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ERIC Number: EJ930637
Record Type: Journal
Publication Date: 2010
Pages: 10
Abstractor: ERIC
Reference Count: 14
ISBN: N/A
ISSN: ISSN-0017-8055
Misrepresentations in Unfair Treatment by Santelices and Wilson
Dorans, Neil J.
Harvard Educational Review, v80 n3 p404-413 Fall 2010
In his 2003 article in the "Harvard Educational Review" (HER), Freedle claimed that the SAT was both culturally and statistically biased and proposed a solution to ameliorate this bias. The author argued (Dorans, 2004a) that these claims were based on serious computational errors. In particular, he focused on how Freedle's table 2 was constructed. He contended that the numbers in this critical table did not represent what Freedle claimed. When he reconstructed the table correctly, the effects that Freedle reported were reduced substantially in magnitude to the point where they did not warrant the corrective action that he proposed. Santelices and Wilson (2010) claim to have confirmed Freedle's results by replicating correlations between differential item functioning (DIF) and item difficulty across very highly related DIF indices. Santelices and Wilson concluded by suggesting that the profession had dismissed Freedle's findings because of methodological criticisms by Educational Testing Service (ETS) researchers, including the author, and that their study has dealt with these concerns. In Dorans (2004a), however, the author made only one passing reference to the correlation between DIF and difficulty in the entire article. In this commentary, the author demonstrates that Santelices and Wilson fail to address his technical criticisms and fail to provide evidence of DIF on the test editions studied. Instead of addressing his primary concerns, the article misattributes to him the easily refutable hypothesis that choice of a DIF index appreciably affects the correlation between DIF and item difficulty. In section 1, the author restates his major concerns with Freedle's calculations and his R-score. In section 2, he cites misrepresentations in Santelices and Wilson. In section 3, he questions whether the DIF/difficulty correlation is relevant to Santelices and Wilson's call to "investigate the cause behind DIF between African American and White SAT test-takers." It is the magnitude of DIF on an item that matters, not the correlation between DIF and difficulty. In section 4, he raises confirmation bias as a possible explanation for the design and execution of the Santelices and Wilson study. (Contains 2 notes.)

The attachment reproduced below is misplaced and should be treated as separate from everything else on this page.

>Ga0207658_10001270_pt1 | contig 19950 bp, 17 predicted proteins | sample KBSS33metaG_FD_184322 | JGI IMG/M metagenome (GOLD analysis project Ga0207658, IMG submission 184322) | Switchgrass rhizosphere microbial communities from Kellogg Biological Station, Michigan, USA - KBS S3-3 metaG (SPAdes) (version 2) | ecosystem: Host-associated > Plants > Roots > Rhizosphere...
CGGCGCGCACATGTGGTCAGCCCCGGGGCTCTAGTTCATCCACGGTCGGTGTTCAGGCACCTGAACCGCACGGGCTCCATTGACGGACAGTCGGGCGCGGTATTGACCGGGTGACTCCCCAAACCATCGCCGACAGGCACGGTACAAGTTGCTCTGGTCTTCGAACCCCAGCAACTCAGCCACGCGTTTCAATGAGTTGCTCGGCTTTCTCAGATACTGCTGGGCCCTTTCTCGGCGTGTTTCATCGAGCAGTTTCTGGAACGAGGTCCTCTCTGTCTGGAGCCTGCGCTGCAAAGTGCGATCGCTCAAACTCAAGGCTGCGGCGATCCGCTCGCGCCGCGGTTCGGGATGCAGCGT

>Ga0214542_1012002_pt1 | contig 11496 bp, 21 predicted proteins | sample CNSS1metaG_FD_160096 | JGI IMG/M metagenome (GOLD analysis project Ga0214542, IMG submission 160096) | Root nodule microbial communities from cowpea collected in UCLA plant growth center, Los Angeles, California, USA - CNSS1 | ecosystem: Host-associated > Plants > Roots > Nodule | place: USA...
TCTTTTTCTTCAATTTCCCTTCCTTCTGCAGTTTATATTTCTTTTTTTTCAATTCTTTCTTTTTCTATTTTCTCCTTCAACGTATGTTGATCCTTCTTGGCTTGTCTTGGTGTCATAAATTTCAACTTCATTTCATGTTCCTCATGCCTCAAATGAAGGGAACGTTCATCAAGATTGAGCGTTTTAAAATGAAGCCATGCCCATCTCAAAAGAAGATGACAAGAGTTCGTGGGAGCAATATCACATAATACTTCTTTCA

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Publication Type: Journal Articles; Opinion Papers
Education Level: N/A
Audience: N/A
Language: English
Sponsor: N/A
Authoring Institution: N/A
Identifiers - Assessments and Surveys: SAT (College Admission Test)